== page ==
Movie Stars Behaving Badly

In all the years that I’ve been working as an actor in Los Angeles, I can honestly say that I’ve never witnessed one of those unpleasant scenes that sometimes show up on youtube. Secretly recorded video footage of some movie star flipping out and screaming at the crew. Yes, I know there are plenty of stories of that sort of thing happening, and those stories might create the false impression that outbursts from movie stars are a common occurrence, but it just has not been my experience. Not until this past week.

Granted, movie stars are not always the nicest people. Many of them are lacking in basic social skills, and one or two are certifiably looney tunes, but for the most part, the famous actors you meet on set are not unlike the non-famous ones. With a few exceptions, of course.

There was one guy on a tv show set in the wild west. It was my steady gig for a couple of years. I was just background, but the work was fairly consistent, and we were treated well. (…and fed well!)

Anyway, this actor in question was playing one of the main characters. He was not really a big star, but I guess he felt he was. He had a loud voice, and would sit in his chair and bellow into the air every time his cigar was burning down too low.


His concern was valid, because at the start of the scene the cigar would be a certain length, but as he smoked it during each take, it would get shorter. So yes, he would need a new cigar when that happened.

However, there are people on sets who pay attention to details. It’s their job. They look for continuity from shot to shot, making sure the props are in the right place, and so are the actors, as well as the background. They know what they are doing, and even if one of them had forgotten to pay attention to the cigar ash, well, it is not this actor’s place to shout it out for everyone to hear.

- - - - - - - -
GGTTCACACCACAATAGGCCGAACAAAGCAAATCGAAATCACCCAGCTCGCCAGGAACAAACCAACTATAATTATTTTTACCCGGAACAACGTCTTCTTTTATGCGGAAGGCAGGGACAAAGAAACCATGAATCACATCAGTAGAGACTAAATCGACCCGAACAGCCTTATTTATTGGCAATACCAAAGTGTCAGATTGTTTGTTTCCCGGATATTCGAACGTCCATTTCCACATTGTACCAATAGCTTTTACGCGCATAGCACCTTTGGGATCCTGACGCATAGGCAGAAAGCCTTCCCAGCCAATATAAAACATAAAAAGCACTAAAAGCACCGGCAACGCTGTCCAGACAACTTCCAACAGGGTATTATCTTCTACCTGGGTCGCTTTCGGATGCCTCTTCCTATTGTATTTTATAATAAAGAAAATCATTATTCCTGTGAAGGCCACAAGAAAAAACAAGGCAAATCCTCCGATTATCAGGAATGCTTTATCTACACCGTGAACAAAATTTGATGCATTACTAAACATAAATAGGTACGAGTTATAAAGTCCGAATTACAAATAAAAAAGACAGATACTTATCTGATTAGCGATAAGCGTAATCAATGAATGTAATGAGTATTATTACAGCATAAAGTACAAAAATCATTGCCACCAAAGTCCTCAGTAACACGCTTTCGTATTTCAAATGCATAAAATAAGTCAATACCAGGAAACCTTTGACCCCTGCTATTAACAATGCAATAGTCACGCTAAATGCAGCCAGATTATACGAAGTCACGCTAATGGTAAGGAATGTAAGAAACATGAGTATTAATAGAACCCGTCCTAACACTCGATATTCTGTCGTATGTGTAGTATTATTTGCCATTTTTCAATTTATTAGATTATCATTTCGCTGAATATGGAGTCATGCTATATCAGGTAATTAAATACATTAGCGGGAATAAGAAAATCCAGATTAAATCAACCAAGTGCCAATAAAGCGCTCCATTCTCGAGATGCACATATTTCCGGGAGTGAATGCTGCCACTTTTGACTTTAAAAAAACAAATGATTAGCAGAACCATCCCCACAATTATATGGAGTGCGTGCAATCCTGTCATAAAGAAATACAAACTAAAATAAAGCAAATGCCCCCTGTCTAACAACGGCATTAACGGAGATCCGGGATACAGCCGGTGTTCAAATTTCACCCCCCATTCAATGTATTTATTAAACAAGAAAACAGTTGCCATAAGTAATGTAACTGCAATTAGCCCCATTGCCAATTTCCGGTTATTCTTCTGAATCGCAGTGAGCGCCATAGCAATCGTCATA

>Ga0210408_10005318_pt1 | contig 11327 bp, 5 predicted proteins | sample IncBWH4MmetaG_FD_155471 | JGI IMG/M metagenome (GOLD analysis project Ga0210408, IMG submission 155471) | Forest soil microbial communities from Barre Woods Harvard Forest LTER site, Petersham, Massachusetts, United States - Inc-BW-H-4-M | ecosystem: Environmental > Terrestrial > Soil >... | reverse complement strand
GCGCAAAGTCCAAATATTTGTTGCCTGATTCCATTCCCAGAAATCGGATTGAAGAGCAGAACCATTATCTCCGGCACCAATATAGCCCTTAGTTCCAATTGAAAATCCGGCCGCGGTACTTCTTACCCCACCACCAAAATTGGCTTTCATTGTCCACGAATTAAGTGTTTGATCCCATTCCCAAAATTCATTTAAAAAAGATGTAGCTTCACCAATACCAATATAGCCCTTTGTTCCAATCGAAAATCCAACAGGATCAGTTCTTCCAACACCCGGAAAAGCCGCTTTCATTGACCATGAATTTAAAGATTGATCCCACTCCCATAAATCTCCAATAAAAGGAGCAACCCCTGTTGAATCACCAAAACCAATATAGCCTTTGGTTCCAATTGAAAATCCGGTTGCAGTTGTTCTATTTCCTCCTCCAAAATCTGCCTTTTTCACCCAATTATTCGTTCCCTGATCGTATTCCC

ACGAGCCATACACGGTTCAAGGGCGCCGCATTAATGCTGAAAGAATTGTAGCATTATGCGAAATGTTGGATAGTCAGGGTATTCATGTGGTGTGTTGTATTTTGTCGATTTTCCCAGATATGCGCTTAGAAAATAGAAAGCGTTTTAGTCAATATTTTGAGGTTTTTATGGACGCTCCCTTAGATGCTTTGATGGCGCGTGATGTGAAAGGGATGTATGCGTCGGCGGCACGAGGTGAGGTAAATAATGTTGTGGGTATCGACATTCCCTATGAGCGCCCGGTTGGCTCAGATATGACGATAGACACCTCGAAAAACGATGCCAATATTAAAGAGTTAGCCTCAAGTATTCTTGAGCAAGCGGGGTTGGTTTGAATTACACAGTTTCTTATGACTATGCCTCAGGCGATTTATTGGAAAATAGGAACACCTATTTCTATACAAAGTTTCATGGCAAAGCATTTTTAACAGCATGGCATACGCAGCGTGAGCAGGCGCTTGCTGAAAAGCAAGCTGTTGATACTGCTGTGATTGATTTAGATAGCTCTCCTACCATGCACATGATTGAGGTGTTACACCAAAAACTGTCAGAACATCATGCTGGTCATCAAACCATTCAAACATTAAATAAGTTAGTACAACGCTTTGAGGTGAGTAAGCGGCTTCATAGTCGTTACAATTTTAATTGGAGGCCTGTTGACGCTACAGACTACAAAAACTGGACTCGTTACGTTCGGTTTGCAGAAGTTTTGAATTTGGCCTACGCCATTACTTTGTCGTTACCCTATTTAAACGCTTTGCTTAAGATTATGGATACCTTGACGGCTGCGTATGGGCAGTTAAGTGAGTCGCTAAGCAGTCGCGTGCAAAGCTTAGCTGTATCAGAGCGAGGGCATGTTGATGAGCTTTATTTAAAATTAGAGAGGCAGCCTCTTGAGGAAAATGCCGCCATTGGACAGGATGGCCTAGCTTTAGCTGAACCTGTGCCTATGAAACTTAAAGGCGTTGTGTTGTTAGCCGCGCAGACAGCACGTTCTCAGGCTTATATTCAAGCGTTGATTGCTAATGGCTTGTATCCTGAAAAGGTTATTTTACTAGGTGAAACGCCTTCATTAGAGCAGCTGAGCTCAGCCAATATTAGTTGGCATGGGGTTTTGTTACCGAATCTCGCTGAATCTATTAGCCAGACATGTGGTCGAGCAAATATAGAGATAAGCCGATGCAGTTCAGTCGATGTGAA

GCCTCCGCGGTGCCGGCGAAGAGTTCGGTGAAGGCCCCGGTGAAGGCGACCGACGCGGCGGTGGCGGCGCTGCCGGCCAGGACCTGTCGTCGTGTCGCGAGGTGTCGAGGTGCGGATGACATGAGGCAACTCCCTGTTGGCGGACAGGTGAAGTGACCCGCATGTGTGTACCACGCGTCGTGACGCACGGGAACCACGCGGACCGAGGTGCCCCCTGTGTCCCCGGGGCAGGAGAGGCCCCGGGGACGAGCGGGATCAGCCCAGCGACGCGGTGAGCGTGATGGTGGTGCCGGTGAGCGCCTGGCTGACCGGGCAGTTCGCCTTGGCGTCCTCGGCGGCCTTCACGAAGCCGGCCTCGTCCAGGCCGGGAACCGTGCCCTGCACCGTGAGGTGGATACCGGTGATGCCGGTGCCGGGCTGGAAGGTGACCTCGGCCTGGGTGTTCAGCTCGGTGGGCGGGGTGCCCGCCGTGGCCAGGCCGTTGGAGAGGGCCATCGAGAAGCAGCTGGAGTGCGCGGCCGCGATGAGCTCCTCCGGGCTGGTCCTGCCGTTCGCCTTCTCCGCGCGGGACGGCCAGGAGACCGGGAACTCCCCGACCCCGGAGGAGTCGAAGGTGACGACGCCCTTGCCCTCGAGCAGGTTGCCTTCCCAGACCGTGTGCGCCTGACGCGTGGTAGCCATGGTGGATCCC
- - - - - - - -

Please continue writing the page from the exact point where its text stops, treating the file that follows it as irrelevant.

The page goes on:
There are ways of handling things nicely. Kindly. Professionally. In a way that shows you understand another person’s job, and that you are capable of, and interested in, treating them with respect, or at the very least, with decency. With civility.

For example, I worked as an extra in a small scene in a big budget movie with the actor Harvey Keitel. He was fascinating to watch. Before each take, he made sure his chair was on the mark. He would look down at the little pieces of colored tape that had been placed there for that purpose, and check in with the crew member who had put them there.

He would then ask the camera man about the eyeglasses he was toying with as he read his lines. Was the glare hitting the lens? Should he keep the glasses on, instead of toying with them? Would that be better? His attention to detail showed that he understood how important everyone’s contribution was to the finished product, and that they mattered. In other words, he was a decent man.

Back to the bellowing westerner. On that show, there was a policy regarding cell phones. Normally, cell phones are discouraged on sets, for obvious reasons. Background actors snap photos and post them online. They get distracted and don’t pay attention to instructions. Cell phones did not exist in period pieces. Oh… and cell phones ring.